Premier Christy Clark has questioned a decision made in secret by an all-party committee to extend $127,000 in severance pay to MLAs who are recalled by voters.
The decision was made in February 2011, at a time when recall campaigns targeted B.C. Liberal MLAs over the imposition of the harmonized sales tax.
It was belatedly disclosed in minutes from the Legislative Assembly Management Committee, which began public disclosure of its proceedings this fall after a critical report from B.C. Auditor General John Doyle.
The severance amount equals 15 months of an MLA’s base salary, which was frozen at $101,859 a year in 2010, when the B.C. government imposed a two-year freeze on public service salaries.
Clark said the government doesn’t control the committee, which is chaired by legislative speaker Bill Barisoff and has B.C. Liberal and NDP members.
“I think a lot of people in a tough economy would look at that and say they don’t get it, and I am one of those people,” Clark said.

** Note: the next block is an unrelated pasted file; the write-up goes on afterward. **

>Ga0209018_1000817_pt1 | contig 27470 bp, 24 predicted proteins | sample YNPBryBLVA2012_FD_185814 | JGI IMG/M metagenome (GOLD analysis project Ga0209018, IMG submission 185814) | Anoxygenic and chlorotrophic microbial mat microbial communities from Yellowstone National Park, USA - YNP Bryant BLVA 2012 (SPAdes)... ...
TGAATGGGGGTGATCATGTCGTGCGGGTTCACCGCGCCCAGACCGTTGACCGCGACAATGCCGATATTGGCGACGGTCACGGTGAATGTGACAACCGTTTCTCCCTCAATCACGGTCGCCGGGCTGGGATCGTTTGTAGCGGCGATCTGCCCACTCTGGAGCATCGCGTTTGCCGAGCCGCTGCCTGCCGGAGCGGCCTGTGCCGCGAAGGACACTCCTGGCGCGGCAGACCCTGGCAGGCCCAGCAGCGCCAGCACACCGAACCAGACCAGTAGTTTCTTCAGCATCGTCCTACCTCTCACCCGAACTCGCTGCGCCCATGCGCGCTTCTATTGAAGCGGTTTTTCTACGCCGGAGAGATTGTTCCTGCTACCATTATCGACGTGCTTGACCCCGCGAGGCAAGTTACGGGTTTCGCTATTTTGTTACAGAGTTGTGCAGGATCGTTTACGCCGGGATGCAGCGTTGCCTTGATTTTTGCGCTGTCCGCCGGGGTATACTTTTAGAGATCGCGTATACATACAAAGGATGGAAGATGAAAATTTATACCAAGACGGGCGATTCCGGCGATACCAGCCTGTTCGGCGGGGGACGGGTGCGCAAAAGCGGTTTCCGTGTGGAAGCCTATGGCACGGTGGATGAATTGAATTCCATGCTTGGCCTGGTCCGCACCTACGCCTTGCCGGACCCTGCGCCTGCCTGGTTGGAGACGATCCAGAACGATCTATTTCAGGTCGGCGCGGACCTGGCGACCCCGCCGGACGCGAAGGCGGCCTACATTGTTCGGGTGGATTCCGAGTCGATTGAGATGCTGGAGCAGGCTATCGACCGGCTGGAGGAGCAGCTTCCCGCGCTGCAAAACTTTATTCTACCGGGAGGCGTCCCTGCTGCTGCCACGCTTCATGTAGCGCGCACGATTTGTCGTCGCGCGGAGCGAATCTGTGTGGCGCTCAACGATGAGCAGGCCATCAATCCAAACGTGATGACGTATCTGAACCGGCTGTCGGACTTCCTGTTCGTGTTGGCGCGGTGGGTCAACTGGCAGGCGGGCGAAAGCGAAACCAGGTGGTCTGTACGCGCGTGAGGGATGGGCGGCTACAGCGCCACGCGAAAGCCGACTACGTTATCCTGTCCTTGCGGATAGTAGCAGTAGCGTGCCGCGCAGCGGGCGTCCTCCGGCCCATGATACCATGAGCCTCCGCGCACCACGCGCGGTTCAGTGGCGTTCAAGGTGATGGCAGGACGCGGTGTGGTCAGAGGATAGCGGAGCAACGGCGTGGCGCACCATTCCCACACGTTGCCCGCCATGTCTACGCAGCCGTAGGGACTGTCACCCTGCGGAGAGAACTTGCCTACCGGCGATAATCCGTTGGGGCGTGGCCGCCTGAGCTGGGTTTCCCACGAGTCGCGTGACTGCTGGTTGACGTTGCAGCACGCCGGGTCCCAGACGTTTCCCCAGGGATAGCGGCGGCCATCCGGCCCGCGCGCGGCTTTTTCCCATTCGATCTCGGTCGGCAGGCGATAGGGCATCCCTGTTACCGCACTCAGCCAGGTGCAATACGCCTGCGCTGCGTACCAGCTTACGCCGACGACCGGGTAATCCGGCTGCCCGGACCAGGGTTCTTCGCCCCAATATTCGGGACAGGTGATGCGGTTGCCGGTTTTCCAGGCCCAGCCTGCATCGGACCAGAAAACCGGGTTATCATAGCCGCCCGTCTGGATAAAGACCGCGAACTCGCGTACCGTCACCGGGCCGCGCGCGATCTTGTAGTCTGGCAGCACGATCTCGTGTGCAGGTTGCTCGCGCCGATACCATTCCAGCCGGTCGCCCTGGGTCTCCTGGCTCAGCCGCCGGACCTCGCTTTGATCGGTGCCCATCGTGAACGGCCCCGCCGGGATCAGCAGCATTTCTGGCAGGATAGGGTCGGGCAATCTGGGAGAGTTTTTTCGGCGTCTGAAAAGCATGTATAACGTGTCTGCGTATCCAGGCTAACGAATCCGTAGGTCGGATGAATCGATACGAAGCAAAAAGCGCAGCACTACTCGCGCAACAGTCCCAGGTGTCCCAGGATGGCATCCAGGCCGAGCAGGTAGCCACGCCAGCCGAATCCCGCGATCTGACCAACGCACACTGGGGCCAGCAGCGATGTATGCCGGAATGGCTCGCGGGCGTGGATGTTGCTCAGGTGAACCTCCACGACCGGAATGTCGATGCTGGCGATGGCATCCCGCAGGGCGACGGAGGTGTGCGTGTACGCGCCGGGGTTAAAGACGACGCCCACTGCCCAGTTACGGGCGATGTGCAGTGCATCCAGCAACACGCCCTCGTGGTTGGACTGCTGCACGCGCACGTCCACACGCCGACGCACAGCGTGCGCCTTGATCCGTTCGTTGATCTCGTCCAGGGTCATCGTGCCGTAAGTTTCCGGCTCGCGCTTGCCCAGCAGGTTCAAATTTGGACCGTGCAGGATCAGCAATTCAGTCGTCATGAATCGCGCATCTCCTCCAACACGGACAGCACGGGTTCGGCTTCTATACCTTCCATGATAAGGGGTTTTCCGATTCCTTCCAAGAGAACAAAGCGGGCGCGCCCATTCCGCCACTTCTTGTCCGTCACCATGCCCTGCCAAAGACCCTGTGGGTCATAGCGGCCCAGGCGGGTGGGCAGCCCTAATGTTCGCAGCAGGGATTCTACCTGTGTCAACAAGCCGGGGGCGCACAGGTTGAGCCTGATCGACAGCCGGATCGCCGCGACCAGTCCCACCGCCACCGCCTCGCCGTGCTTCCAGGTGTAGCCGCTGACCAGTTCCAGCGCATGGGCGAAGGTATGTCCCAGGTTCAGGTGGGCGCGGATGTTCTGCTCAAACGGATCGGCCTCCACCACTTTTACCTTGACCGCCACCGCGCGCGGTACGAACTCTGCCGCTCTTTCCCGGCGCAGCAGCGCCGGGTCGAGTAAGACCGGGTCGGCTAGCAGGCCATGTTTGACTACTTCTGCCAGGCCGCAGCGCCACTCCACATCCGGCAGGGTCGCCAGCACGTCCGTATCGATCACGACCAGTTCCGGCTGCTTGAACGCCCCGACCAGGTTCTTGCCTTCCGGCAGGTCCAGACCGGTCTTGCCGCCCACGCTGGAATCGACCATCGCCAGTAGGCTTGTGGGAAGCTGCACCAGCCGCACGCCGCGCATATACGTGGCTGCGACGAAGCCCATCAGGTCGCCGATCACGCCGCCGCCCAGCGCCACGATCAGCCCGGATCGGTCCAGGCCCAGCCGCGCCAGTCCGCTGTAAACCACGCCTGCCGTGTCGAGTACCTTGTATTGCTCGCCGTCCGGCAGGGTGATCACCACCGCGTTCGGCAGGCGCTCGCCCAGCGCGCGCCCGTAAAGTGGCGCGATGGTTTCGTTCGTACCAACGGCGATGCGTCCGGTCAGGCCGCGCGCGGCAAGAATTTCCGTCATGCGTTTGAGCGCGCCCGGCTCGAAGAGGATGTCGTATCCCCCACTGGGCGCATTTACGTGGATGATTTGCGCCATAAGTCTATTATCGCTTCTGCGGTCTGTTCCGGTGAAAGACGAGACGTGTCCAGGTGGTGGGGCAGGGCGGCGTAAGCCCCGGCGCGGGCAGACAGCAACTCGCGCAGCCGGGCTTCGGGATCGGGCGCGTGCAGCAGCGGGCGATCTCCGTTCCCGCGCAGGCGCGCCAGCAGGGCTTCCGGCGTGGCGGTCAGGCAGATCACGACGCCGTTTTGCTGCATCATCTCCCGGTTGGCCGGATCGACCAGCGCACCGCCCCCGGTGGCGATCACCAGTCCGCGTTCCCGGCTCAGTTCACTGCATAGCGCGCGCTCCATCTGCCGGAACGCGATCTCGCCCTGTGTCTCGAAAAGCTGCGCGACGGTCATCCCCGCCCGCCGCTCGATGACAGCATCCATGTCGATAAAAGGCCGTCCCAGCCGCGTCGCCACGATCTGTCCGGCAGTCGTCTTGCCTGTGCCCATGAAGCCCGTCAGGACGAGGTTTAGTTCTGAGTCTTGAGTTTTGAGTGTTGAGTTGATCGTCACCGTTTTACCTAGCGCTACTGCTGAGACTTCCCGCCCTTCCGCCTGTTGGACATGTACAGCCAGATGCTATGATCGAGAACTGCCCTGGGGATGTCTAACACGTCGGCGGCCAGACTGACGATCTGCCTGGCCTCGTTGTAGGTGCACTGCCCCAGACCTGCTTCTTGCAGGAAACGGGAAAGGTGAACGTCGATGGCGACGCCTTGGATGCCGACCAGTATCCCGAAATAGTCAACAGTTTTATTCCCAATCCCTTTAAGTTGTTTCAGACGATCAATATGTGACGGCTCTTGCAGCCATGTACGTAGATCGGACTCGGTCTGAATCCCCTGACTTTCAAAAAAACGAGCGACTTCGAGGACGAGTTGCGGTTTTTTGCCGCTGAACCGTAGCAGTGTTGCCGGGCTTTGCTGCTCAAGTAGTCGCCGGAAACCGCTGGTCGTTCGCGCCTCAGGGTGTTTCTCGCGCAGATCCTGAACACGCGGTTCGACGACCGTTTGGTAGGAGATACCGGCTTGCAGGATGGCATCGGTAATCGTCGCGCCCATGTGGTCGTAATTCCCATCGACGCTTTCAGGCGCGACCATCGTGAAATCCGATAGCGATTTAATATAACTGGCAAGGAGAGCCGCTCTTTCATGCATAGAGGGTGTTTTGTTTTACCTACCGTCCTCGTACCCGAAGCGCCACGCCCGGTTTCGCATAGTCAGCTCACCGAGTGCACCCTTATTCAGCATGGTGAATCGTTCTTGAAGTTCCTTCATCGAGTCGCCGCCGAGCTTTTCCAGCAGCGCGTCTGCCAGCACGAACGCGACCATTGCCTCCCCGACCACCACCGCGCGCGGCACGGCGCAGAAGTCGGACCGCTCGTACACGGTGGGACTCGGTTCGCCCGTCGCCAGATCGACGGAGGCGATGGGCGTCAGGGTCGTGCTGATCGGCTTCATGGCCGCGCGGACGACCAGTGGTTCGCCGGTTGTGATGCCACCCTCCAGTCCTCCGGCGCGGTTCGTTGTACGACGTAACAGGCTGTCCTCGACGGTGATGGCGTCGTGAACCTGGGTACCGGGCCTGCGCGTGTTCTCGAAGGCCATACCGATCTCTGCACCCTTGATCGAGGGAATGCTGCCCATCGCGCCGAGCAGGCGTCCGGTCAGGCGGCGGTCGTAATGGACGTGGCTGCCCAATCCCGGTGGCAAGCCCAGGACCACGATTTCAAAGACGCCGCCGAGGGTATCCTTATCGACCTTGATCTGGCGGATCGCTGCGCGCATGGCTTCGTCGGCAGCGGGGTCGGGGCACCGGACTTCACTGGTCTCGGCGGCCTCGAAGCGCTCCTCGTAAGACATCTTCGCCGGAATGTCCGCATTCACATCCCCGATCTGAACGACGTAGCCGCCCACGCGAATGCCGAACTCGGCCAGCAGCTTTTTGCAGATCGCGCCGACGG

Oak Bay-Gordon Head MLA Ida Chong said she is one of those people too.
She was the first B.C. Liberal MLA targeted in the 2010-11 recall campaign and said she had no idea the severance decision had been made.
“That’s exactly when I was going through recall, and I had no indication, not that that would’ve changed anything,” she said on Friday. “That would’ve been an insult to voters. I was certainly not expecting anything of that nature.”
Chong says she “would be fine” with seeing the recall severance decision reversed.
“That was a decision made at LAMC. I’m not at those meetings and none of us see those minutes,” she said.
Barisoff defended the decision Thursday, telling reporters that MLAs who are recalled because of cabinet decisions rather than personal misconduct deserve severance so they can make the transition to another job. It can be difficult for defeated MLAs to find work, he said.
– with files from Kyle Slavin and Tom Fletcher